Thousands of social rented homes have been lost in the ‘regeneration’ of London’s council estates over the past 15 years, and much more is to come, I’ve revealed today.
My new analysis of all planning permissions in the London Development Database shows that 4,142 council homes have been lost in completed redevelopment schemes on sites containing existing social housing since 2003.
And the pace of demolition is accelerating. Looking at the pipeline of homes – schemes which have planning permission but have not been completed – shows that a further 7,612 social rented homes are set to be lost in ‘regeneration’ schemes over the coming years.
- The BBC is featuring the findings in its Inside Out documentary tonight, and has reported the data online here: Dozens of London council estates earmarked for demolition
These new findings highlight that the loss of council homes in regeneration schemes isn’t confined to a few famous estates where residents are fighting large schemes, but is a widespread problem that is even more alarming when you look at the bigger picture.
My continued scrutiny of council home demolition in London follows up on work done in 2016 by my predecessor in the London Assembly, Darren Johnson, and this issue has been a major focus of the work I’ve done since being elected in 2016.
Along with campaigners, we’ve made some progress. New rules on viability assessments are already in place from London Mayor Sadiq Khan, and in August he finalised a policy requiring resident ballots before demolition on large schemes, a result achieved only after a long battle.
The redevelopment of estates isn’t the only way that policies are whittling away at the numbers of council homes. When you put Right to Buy sales and selloffs by councils into the equation the numbers get even worse. On the other side of the balance there are some new developments which are adding net new homes – those on real brownfield sites that don’t affect existing homes. However we are now seeing a net loss of council homes overall.
The very least that should be achieved when a council estate is in need of work is the net gain of council homes.
People on estates across London are working on their own ‘people’s plans’ for their areas and coming up with ways to put new homes on estates without needless demolition. The Mayor has given them the right to a ballot over plans that come from their landlords, but more needs to be done to empower residents to plan their own improvements. This is how we will really prevent the continued loss of social housing capacity on the scale I’ve revealed today.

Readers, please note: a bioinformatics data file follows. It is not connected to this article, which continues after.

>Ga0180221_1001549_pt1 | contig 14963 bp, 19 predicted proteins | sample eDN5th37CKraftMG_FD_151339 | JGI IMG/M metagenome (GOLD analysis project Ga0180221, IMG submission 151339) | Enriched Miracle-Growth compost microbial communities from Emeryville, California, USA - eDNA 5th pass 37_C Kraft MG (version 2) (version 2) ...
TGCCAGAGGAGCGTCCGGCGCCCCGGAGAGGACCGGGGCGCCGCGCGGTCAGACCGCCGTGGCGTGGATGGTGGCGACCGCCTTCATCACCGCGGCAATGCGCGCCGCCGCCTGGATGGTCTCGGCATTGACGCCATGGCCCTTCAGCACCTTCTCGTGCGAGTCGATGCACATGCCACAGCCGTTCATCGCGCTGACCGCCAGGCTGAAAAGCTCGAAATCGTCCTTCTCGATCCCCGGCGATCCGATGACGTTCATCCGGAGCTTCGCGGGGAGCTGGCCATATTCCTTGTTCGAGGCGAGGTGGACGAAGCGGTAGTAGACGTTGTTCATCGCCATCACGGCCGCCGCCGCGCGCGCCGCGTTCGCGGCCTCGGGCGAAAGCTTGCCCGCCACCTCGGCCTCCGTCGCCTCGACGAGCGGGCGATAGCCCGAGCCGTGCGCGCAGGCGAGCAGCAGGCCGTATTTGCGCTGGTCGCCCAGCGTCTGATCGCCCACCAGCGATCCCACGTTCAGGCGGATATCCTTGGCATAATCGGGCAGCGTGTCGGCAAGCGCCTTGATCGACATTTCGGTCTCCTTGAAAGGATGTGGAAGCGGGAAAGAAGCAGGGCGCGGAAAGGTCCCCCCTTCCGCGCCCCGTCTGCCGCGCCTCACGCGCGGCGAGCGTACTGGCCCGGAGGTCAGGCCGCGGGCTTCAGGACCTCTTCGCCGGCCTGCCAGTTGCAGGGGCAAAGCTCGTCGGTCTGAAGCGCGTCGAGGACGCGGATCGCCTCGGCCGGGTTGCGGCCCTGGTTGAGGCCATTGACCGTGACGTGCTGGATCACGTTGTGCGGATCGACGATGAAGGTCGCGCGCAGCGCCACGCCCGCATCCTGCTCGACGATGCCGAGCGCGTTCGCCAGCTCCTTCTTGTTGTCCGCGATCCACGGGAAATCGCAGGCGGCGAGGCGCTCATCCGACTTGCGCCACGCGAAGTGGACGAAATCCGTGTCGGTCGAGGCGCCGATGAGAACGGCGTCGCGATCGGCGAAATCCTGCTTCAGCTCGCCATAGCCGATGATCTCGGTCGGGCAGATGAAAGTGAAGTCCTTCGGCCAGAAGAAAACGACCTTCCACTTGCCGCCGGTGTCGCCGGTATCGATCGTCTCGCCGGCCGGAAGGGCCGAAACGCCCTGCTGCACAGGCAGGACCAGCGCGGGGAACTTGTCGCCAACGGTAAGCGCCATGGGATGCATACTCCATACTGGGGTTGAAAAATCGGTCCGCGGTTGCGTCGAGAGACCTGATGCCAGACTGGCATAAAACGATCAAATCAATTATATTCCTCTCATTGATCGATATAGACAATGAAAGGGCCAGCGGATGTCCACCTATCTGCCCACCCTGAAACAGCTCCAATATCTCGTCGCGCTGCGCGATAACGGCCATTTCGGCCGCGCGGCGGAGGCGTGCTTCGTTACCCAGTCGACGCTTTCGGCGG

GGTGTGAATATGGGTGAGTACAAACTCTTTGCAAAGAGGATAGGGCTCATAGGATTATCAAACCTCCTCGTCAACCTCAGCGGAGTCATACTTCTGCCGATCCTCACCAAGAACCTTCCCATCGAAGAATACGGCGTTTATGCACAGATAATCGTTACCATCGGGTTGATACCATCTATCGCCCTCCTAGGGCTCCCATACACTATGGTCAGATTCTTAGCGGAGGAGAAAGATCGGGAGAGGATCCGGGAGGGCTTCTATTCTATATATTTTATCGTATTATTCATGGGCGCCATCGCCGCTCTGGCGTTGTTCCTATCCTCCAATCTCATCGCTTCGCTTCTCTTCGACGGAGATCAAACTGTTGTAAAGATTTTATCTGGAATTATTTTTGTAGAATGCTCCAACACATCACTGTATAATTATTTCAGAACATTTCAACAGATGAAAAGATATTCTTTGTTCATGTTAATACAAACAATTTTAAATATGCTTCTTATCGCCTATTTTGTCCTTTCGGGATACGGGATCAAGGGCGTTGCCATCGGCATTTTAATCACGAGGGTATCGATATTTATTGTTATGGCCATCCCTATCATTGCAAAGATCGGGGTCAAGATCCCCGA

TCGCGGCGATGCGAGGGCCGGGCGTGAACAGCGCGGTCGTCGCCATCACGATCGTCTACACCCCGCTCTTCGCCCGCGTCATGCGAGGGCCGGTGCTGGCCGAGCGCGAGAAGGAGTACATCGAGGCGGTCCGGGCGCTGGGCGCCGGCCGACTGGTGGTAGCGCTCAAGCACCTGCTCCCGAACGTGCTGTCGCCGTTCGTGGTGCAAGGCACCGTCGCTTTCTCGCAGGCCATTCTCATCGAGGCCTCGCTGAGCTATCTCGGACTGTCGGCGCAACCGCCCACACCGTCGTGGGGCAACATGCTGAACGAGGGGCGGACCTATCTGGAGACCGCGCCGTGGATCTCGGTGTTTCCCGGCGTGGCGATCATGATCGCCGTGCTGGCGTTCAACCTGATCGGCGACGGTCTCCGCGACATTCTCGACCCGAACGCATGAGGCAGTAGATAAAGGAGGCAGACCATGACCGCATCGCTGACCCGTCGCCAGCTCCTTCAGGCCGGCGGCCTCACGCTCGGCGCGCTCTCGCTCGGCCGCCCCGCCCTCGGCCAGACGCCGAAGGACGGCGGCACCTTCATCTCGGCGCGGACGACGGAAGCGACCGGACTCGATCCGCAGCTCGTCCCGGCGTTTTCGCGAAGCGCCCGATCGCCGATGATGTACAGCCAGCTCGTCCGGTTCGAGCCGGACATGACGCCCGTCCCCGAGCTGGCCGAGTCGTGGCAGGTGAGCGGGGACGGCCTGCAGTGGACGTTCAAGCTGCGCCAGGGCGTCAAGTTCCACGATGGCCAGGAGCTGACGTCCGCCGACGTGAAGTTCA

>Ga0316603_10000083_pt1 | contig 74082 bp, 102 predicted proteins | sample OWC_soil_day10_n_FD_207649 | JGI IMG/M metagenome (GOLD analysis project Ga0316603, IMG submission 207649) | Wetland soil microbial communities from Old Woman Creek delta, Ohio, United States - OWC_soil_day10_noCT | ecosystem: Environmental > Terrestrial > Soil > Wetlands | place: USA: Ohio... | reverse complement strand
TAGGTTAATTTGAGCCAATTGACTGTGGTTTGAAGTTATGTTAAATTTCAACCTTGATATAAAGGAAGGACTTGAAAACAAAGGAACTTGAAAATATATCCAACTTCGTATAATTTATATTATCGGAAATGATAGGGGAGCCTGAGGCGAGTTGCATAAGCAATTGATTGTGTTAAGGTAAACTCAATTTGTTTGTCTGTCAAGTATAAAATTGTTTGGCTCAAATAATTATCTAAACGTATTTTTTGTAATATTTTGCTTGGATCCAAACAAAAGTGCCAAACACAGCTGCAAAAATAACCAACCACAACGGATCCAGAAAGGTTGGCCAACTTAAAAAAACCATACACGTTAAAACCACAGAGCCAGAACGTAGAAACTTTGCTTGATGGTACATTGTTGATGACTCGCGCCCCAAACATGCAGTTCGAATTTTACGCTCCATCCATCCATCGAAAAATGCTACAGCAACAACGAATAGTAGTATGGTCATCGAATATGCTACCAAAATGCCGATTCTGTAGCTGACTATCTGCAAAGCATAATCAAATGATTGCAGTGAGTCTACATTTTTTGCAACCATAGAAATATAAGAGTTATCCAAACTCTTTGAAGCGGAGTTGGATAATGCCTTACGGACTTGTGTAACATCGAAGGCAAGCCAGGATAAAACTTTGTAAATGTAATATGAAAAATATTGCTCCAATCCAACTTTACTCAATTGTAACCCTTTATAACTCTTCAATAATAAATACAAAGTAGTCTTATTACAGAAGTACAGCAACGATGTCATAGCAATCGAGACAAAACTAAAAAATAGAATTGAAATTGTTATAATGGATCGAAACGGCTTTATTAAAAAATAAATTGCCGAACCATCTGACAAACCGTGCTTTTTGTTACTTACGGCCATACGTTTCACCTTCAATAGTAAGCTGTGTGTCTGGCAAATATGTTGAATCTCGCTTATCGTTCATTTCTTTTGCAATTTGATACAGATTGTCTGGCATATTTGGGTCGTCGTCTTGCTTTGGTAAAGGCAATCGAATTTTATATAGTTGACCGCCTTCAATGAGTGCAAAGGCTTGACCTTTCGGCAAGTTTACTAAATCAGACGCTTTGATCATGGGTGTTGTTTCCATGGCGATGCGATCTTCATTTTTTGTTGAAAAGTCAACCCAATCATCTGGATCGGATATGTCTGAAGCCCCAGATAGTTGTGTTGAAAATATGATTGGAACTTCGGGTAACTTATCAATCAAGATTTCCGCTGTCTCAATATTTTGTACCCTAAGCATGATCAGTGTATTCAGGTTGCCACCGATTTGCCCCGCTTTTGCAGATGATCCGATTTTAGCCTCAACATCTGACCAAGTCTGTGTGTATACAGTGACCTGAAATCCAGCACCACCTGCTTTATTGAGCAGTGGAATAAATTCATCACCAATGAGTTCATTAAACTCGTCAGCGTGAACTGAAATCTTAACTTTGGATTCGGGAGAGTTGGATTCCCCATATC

The figures across London
The number of lost homes varies across the different London boroughs, as shown in the maps below. The worst borough, both for past schemes and future plans, is Southwark, where fierce regeneration battles about the Heygate and Aylesbury estates have been fought. So far 624 homes have been lost in completed schemes, with 2,196 set to be lost in future.
Other boroughs with both a poor record and worrying losses in future redevelopments of their estates are Barking, Barnet and Hackney.
There appears to be very little regeneration activity so far in some outer London boroughs like Richmond and Hillingdon, but the pace of demolition and net loss is accelerating in others, such as Enfield, Ealing and Bromley.
In Greenwich, previous schemes have led to the loss of 353 social rented homes, but the pipeline of schemes with new permissions will lead to 1,238 lost council homes in future.
Lambeth is the home of many residents fighting proposed regeneration schemes that have not yet come forward for planning permission so these figures don’t for example include Cressingham Gardens or Central Hill. Its past record is fairly decent and it has a chance now to keep it that way. So far in the borough there has been a net gain of 275 social rented homes across its schemes, and in its future schemes with planning permission 5 homes are set to be lost.
One borough with a net gain across both sets of schemes is Islington, with an increase of 99 homes in completed schemes so far, and a net gain of 223 homes planned in future. Hammersmith & Fulham saw a net loss of 61 homes in earlier plans but has given permission more recently for schemes that will add 589 new social rented homes to the borough.
These figures show that there are choices boroughs have made in the past, and for the future, that lead to very different outcomes for the loss or gain of social housing in their areas when estate plans are made.